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Country Music Star Rises as she Sings to her Autistic Sister

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Philosopher Friedrick Nietzche said “Without music life would be a mistake”.

Even at 20 years old, country music star Chelsea Stepp is wise beyond her years. She shares a common bond with siblings of autistic brothers and sisters. She has learned from the school of hard knocks and is fighting back with music.

Hers is a sound of pain and promise, as she tells the story for her sister “Beautiful Blessing, Beautiful Curse”. How poignant and passionate a message can be delivered to the world (watch video):

You mean what you say, just can't say what you mean
Bottled up inside your head, and bursting at the seams
Trapped inside a world that's all your own
Your thoughts roll in like waves crashing on the shore
Time is ticking, time is ticking, time to pace the floor
Back and forth to find the place where you belong
Beautiful blessing, beautiful curse
Things could be better, but things could be worse
Give me your heaven, give me your hurt
Beautiful blessing, beautiful curse

Music has great power. Nietzche didn’t know how true his words would mesh into my life….
I started playing concert piano as a child; my parents made me. I learned from the best; a concert duo, Loretta and Murray Dranoff. As Mrs. Dranoff tapped my shoulder with the fierce staccato of Für Elise, Beethoven was seared into my brain.

Forty years later, I was reading an article in the NY Times: Coming Full Circle. Reporter John Leland told the story of a nursing home and how residents participated in a full-time program of Montessori-based activities designed for people with memory deficiencies.

The program was created by Cameron J. Camp, an experimental psychologist who has applied childhood education principles to people often considered past the point of teaching. A common misconception about people with dementia, Dr. Camp said, is that they no longer learn. But they do: residents learn to find their dining room table, for example, well after the onset of Alzheimer’s disease. And because they no longer have the higher brain function they had as adults, he reasoned, they are well suited to Montessori.

My eyes scanned the article and I stopped. There she was, Loretta Dranoff, a resident, now featured in this article. My tough and feisty piano teacher was suffering the effects of dementia. A tear rolled down my cheek in reminiscence, but she came alive with the same music that had consumed her life.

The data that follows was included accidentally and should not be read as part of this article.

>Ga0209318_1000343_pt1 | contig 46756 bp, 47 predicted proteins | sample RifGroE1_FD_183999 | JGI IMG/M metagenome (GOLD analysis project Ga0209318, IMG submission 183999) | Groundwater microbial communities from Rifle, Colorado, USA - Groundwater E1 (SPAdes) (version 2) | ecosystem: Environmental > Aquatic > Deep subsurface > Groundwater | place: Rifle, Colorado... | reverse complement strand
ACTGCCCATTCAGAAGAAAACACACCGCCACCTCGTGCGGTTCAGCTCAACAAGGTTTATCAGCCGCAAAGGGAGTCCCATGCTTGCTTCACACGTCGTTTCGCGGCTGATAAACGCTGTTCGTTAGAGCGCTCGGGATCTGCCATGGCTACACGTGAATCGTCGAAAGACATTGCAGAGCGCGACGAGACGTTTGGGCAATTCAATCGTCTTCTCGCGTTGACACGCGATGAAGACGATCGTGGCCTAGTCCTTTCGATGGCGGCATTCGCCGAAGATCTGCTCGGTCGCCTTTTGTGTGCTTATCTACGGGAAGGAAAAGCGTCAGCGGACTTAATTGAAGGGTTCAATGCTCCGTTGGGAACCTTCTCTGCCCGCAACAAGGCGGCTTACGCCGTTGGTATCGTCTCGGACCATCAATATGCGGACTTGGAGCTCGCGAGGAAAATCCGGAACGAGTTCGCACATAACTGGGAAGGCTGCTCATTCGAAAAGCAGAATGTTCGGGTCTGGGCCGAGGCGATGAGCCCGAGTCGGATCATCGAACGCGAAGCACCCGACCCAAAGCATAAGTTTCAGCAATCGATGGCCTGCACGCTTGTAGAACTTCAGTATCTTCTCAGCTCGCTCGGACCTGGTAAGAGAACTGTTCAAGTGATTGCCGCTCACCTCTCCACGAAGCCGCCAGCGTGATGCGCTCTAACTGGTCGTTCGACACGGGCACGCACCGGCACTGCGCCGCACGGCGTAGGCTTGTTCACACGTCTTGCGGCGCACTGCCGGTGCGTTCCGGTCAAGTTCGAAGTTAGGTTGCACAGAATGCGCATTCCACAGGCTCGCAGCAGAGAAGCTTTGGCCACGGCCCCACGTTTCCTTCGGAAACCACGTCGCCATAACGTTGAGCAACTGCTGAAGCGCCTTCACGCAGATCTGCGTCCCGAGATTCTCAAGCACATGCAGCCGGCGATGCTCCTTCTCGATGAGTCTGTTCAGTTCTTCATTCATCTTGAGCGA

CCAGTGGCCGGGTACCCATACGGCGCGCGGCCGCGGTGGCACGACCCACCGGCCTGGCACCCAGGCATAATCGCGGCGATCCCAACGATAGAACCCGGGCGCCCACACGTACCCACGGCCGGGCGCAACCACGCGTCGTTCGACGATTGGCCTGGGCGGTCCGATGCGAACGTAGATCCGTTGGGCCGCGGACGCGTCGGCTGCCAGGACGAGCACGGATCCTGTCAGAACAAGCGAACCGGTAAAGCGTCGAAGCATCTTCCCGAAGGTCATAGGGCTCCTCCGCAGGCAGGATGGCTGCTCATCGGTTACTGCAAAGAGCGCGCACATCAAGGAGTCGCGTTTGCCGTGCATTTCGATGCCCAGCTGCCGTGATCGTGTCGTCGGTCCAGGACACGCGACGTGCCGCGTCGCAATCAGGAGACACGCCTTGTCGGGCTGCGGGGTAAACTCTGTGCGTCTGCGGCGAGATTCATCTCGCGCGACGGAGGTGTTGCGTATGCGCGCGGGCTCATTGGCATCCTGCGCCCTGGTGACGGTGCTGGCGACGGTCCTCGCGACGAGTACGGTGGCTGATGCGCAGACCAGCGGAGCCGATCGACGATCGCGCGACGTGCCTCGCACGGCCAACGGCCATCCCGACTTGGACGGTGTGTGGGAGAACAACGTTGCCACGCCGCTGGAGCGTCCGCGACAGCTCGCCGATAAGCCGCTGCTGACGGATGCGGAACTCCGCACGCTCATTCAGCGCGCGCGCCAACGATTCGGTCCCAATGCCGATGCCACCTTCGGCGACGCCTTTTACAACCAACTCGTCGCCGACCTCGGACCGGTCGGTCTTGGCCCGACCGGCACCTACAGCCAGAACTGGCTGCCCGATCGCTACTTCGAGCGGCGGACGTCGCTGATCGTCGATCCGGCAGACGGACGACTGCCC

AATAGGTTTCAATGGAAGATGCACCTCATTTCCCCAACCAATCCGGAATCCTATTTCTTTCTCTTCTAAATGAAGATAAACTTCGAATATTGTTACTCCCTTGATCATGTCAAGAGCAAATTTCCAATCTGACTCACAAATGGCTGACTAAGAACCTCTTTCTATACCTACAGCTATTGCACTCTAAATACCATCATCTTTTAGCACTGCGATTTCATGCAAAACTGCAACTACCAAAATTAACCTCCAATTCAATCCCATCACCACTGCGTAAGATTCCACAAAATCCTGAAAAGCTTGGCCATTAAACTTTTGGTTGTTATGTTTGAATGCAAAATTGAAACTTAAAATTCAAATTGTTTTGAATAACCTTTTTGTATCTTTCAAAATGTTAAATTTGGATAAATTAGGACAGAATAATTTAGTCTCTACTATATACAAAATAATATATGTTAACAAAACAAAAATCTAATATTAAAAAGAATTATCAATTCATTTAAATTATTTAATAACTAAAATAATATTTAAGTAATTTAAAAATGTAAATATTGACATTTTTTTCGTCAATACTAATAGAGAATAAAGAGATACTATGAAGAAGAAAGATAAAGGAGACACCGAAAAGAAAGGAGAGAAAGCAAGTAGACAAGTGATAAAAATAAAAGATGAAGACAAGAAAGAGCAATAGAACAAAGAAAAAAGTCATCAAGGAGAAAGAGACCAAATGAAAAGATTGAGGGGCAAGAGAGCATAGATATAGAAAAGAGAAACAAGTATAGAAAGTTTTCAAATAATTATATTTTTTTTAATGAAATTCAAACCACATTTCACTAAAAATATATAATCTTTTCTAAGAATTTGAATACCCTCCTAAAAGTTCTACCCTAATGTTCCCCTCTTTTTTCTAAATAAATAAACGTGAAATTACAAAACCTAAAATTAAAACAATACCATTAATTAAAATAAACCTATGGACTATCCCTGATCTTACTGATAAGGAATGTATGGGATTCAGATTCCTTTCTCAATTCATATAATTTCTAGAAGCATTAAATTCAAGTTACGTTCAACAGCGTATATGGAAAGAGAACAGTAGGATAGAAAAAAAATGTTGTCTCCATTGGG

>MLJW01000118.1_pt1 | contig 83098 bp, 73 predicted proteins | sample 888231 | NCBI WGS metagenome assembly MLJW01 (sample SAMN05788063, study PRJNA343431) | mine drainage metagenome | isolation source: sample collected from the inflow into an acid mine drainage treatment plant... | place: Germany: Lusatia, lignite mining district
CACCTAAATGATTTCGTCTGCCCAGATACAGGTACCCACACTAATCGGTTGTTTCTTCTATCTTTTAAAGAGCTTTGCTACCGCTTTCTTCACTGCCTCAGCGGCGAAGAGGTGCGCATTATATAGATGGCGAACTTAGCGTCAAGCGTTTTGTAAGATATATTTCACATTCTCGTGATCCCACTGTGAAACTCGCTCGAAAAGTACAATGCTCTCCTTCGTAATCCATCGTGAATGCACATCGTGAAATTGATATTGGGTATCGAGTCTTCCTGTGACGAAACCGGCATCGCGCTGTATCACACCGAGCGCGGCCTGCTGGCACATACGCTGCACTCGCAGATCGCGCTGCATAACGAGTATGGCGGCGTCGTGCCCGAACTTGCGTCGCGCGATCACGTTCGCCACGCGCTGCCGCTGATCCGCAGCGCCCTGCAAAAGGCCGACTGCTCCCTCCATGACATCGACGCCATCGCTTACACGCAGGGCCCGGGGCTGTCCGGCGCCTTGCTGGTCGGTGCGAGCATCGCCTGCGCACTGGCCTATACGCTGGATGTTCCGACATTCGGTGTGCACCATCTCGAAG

The key to working with someone like Ms. Dranoff, Dr. Camp said, is to build on the skills she has retained — writing, reading, playing the piano — rather than letting her deficits limit her life…

I have always believed in the power of music. It is a compelling force, like a charmer breathing life into the day or igniting memories long past. It was the fruit of my labor during the hellish days of early autism. When our son Paulie could not reconcile his fears or compulsions, I would sing, and sing until a quiet calm would embrace him. Those were times of exhaustion I sang to him when he woke up in the morning, I sang to him during meals, in the bath, on the deck, in the park, at the beach. I sang to get his attention, a glimpse or a smile was my compensation. I earned it, like a beggar for a meal. What I wanted to do was cradle him, and protect him from a future with autism.

The impulse remains. Even now, when he cannot articulate his frustrations, I simply want to sing to him.
I have yet to meet an individual with autism that did not respond to music. There may be some out there, but maybe they haven’t heard the sounds of beautiful Ethan Walmark, 8 year old boy, who just happens to have autism. He is an inspiration. Music has given him wings and opened the doors to a world of social spontaneity, a quest for all parents with autistic kids. He makes us want to join in his chorus and fly.

I suppose the thread that binds all of us is to find our own music and make it work for all of our children. They are the heroes. As Chelsea Stepp writes:

Act like I understand, but if I told the truth
I couldn’t stand as tall if I were in your shoes
Everyone needs a hero, and here you are

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